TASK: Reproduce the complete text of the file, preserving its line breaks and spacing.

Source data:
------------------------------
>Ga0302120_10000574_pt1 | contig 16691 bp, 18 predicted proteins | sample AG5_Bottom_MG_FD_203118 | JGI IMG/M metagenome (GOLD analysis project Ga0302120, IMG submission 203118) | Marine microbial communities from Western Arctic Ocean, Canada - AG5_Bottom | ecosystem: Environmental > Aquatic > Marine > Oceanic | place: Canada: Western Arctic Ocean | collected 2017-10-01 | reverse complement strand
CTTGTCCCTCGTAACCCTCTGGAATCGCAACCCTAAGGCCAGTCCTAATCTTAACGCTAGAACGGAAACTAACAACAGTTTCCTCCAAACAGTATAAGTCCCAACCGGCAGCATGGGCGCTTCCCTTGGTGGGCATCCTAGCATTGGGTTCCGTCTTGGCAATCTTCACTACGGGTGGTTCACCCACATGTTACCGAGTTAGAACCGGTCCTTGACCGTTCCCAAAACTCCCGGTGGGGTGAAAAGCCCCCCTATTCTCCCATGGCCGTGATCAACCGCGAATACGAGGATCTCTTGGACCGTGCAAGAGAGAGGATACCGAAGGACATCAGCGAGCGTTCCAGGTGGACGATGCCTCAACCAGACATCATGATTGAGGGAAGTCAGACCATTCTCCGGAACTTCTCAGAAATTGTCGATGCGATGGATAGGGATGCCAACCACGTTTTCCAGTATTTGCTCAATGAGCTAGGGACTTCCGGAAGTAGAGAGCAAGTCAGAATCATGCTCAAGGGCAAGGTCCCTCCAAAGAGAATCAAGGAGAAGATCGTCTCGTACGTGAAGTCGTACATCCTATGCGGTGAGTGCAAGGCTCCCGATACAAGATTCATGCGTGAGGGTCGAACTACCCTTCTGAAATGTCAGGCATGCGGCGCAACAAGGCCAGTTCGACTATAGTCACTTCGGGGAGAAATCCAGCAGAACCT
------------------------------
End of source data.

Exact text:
>Ga0302120_10000574_pt1 | contig 16691 bp, 18 predicted proteins | sample AG5_Bottom_MG_FD_203118 | JGI IMG/M metagenome (GOLD analysis project Ga0302120, IMG submission 203118) | Marine microbial communities from Western Arctic Ocean, Canada - AG5_Bottom | ecosystem: Environmental > Aquatic > Marine > Oceanic | place: Canada: Western Arctic Ocean | collected 2017-10-01 | reverse complement strand
CTTGTCCCTCGTAACCCTCTGGAATCGCAACCCTAAGGCCAGTCCTAATCTTAACGCTAGAACGGAAACTAACAACAGTTTCCTCCAAACAGTATAAGTCCCAACCGGCAGCATGGGCGCTTCCCTTGGTGGGCATCCTAGCATTGGGTTCCGTCTTGGCAATCTTCACTACGGGTGGTTCACCCACATGTTACCGAGTTAGAACCGGTCCTTGACCGTTCCCAAAACTCCCGGTGGGGTGAAAAGCCCCCCTATTCTCCCATGGCCGTGATCAACCGCGAATACGAGGATCTCTTGGACCGTGCAAGAGAGAGGATACCGAAGGACATCAGCGAGCGTTCCAGGTGGACGATGCCTCAACCAGACATCATGATTGAGGGAAGTCAGACCATTCTCCGGAACTTCTCAGAAATTGTCGATGCGATGGATAGGGATGCCAACCACGTTTTCCAGTATTTGCTCAATGAGCTAGGGACTTCCGGAAGTAGAGAGCAAGTCAGAATCATGCTCAAGGGCAAGGTCCCTCCAAAGAGAATCAAGGAGAAGATCGTCTCGTACGTGAAGTCGTACATCCTATGCGGTGAGTGCAAGGCTCCCGATACAAGATTCATGCGTGAGGGTCGAACTACCCTTCTGAAATGTCAGGCATGCGGCGCAACAAGGCCAGTTCGACTATAGTCACTTCGGGGAGAAATCCAGCAGAACCT